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March 1986

Why Teach?

Author Affiliations

Galveston, Tex

Arch Otolaryngol Head Neck Surg. 1986;112(3):267-268. doi:10.1001/archotol.1986.03780030031006

Many modern observers of higher education have remarked on the decline of interest in teaching. Some have even attributed to this serious deficiencies in college and university education. Indeed, in the eyes of many academicians, teaching is, de facto, assigned a tertiary role, since greater rewards in terms of career advancement are gained by more readily documented and acknowledged achievements in the areas of research and administration, or other professional activities outside the institution.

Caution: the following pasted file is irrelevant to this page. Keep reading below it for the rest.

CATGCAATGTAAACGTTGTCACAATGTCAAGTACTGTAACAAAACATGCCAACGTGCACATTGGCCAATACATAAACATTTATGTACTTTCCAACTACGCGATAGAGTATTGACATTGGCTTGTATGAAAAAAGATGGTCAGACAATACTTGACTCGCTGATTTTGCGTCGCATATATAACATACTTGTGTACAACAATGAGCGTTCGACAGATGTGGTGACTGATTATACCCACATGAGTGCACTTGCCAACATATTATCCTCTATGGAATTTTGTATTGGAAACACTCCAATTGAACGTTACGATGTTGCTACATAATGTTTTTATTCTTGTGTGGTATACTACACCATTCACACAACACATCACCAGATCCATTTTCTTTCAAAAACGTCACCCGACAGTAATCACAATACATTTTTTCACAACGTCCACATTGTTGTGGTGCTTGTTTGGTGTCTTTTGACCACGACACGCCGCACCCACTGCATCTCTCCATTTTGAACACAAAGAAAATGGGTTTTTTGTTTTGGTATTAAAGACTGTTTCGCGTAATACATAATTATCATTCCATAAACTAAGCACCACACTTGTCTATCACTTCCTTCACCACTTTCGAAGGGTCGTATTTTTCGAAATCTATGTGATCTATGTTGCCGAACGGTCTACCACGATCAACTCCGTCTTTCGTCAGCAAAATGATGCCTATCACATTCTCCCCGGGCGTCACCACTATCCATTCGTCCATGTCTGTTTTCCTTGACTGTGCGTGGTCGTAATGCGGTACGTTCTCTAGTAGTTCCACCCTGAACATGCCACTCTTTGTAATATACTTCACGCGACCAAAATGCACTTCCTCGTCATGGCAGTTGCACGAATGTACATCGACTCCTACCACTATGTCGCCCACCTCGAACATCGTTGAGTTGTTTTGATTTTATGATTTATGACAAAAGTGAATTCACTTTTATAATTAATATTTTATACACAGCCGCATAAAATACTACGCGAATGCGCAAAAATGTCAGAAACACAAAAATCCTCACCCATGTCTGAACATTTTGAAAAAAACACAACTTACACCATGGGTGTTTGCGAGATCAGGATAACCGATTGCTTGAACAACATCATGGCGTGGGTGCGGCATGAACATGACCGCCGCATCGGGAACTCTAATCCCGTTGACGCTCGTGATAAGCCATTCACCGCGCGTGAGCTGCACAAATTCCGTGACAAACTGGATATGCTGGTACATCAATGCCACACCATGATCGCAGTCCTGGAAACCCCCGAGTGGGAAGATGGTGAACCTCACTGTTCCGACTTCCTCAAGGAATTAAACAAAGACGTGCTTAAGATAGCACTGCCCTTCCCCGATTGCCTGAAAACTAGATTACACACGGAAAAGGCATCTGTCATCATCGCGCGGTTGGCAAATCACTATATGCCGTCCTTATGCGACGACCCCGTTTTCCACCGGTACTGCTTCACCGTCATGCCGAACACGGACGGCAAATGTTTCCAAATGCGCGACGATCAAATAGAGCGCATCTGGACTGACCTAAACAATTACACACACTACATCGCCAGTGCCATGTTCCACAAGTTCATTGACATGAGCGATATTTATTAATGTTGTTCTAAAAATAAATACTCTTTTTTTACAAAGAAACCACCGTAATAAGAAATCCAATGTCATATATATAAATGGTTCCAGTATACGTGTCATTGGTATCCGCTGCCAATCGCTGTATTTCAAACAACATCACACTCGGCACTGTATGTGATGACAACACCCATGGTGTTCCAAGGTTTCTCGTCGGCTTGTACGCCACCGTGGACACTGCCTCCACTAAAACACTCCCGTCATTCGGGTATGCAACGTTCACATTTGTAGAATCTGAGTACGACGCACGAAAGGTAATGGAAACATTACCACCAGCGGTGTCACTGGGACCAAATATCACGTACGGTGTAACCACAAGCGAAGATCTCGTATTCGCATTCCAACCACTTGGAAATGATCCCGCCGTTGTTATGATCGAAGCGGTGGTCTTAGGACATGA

When I was informed that, as a recipient of the Distinguished Teacher Award from the Graduate Student Organization, I was to give an address on the complex and controversial topic of the role of teaching in the professional life of a university professor, I was faced with the daunting prospect of considering the issue directly and formally for the first time in my career.

The subject of teaching has fascinated, inspired, and frustrated the most creative